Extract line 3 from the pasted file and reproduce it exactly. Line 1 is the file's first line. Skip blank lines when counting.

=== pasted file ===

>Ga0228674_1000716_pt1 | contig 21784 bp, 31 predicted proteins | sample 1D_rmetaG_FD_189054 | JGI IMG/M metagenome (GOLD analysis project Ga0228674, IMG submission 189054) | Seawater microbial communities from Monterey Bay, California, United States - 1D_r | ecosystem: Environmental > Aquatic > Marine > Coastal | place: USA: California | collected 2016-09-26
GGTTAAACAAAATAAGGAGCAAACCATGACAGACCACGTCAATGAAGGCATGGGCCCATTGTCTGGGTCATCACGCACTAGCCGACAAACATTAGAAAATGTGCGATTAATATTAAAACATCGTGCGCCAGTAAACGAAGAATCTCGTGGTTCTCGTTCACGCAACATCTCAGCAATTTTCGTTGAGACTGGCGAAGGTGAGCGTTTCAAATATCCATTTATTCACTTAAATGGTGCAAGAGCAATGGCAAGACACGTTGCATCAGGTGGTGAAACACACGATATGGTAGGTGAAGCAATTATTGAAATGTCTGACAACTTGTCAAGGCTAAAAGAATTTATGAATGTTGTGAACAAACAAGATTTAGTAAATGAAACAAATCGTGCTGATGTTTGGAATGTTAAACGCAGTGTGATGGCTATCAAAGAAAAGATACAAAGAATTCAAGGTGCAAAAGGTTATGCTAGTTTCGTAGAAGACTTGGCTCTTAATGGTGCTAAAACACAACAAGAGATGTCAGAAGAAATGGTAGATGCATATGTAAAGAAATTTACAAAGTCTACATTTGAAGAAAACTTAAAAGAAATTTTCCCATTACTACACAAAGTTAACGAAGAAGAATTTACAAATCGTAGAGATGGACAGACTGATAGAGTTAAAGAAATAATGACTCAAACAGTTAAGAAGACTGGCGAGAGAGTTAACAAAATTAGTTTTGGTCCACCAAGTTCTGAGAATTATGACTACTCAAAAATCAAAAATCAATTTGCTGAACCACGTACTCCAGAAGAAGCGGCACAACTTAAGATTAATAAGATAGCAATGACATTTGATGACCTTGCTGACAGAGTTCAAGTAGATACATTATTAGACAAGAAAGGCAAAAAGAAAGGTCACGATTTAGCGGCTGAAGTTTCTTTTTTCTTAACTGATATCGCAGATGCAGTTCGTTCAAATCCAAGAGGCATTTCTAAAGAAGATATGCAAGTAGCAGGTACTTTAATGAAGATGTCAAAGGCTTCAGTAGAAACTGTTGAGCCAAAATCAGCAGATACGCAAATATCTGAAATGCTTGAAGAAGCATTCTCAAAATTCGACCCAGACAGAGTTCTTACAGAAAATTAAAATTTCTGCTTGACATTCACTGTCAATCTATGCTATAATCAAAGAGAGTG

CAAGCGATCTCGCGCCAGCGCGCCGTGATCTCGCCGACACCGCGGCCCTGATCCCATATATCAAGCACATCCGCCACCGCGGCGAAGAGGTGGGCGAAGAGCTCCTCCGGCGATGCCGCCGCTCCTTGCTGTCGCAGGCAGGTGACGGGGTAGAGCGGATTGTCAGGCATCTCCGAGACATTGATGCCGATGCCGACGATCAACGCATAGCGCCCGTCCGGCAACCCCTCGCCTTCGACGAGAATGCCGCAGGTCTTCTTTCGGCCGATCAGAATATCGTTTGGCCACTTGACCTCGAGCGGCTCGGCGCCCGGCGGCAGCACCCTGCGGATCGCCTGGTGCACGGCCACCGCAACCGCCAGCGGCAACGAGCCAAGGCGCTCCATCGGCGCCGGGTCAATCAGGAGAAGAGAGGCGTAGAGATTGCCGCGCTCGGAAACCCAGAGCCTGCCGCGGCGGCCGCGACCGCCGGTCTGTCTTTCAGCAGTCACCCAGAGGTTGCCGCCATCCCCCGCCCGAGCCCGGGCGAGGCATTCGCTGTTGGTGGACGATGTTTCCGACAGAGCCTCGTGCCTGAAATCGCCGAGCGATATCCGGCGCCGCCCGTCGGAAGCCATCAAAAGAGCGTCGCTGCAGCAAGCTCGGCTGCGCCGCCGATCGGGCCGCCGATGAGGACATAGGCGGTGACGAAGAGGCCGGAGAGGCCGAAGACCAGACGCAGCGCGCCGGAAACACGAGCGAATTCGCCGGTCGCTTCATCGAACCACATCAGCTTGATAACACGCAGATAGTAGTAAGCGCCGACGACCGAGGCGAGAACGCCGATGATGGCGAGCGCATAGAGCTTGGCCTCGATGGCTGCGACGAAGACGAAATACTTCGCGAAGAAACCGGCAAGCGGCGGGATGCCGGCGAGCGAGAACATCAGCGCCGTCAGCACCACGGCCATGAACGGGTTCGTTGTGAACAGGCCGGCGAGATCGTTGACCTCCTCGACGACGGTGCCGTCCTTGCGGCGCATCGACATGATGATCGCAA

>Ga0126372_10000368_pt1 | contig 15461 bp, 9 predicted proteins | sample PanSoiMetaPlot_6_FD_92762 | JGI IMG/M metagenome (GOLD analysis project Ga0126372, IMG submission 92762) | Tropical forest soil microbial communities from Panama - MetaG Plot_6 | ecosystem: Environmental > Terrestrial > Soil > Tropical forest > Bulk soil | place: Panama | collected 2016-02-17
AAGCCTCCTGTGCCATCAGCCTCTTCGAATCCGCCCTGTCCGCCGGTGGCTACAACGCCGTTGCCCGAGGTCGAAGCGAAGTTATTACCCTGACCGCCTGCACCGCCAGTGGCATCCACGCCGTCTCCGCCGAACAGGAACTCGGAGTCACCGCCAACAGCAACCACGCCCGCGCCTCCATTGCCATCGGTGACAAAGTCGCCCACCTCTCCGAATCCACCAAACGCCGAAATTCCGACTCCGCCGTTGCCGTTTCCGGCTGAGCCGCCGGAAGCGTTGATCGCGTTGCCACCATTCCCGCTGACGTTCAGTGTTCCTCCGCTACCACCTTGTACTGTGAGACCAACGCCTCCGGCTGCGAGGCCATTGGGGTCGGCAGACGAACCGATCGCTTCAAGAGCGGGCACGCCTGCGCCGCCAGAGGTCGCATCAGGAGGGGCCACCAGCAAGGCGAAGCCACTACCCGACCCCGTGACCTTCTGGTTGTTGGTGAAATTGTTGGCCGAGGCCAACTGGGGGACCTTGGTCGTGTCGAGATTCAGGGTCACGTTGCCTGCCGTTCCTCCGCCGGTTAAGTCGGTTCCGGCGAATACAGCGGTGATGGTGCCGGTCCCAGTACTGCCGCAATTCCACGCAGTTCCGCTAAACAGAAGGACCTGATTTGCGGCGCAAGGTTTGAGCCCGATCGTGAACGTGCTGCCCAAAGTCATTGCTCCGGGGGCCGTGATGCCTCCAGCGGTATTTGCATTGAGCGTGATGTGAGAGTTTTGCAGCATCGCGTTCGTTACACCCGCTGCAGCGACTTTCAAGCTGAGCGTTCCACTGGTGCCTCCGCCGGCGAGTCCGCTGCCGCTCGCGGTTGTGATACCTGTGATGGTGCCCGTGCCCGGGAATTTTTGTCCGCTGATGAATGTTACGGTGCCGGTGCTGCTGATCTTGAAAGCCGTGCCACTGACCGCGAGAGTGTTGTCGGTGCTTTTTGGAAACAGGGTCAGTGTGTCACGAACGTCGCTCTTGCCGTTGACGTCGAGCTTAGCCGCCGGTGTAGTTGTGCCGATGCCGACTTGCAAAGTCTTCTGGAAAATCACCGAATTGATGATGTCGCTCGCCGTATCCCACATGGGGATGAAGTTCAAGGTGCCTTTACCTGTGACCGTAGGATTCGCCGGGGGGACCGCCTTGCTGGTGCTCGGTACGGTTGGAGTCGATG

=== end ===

CAAGCGATCTCGCGCCAGCGCGCCGTGATCTCGCCGACACCGCGGCCCTGATCCCATATATCAAGCACATCCGCCACCGCGGCGAAGAGGTGGGCGAAGAGCTCCTCCGGCGATGCCGCCGCTCCTTGCTGTCGCAGGCAGGTGACGGGGTAGAGCGGATTGTCAGGCATCTCCGAGACATTGATGCCGATGCCGACGATCAACGCATAGCGCCCGTCCGGCAACCCCTCGCCTTCGACGAGAATGCCGCAGGTCTTCTTTCGGCCGATCAGAATATCGTTTGGCCACTTGACCTCGAGCGGCTCGGCGCCCGGCGGCAGCACCCTGCGGATCGCCTGGTGCACGGCCACCGCAACCGCCAGCGGCAACGAGCCAAGGCGCTCCATCGGCGCCGGGTCAATCAGGAGAAGAGAGGCGTAGAGATTGCCGCGCTCGGAAACCCAGAGCCTGCCGCGGCGGCCGCGACCGCCGGTCTGTCTTTCAGCAGTCACCCAGAGGTTGCCGCCATCCCCCGCCCGAGCCCGGGCGAGGCATTCGCTGTTGGTGGACGATGTTTCCGACAGAGCCTCGTGCCTGAAATCGCCGAGCGATATCCGGCGCCGCCCGTCGGAAGCCATCAAAAGAGCGTCGCTGCAGCAAGCTCGGCTGCGCCGCCGATCGGGCCGCCGATGAGGACATAGGCGGTGACGAAGAGGCCGGAGAGGCCGAAGACCAGACGCAGCGCGCCGGAAACACGAGCGAATTCGCCGGTCGCTTCATCGAACCACATCAGCTTGATAACACGCAGATAGTAGTAAGCGCCGACGACCGAGGCGAGAACGCCGATGATGGCGAGCGCATAGAGCTTGGCCTCGATGGCTGCGACGAAGACGAAATACTTCGCGAAGAAACCGGCAAGCGGCGGGATGCCGGCGAGCGAGAACATCAGCGCCGTCAGCACCACGGCCATGAACGGGTTCGTTGTGAACAGGCCGGCGAGATCGTTGACCTCCTCGACGACGGTGCCGTCCTTGCGGCGCATCGACATGATGATCGCAA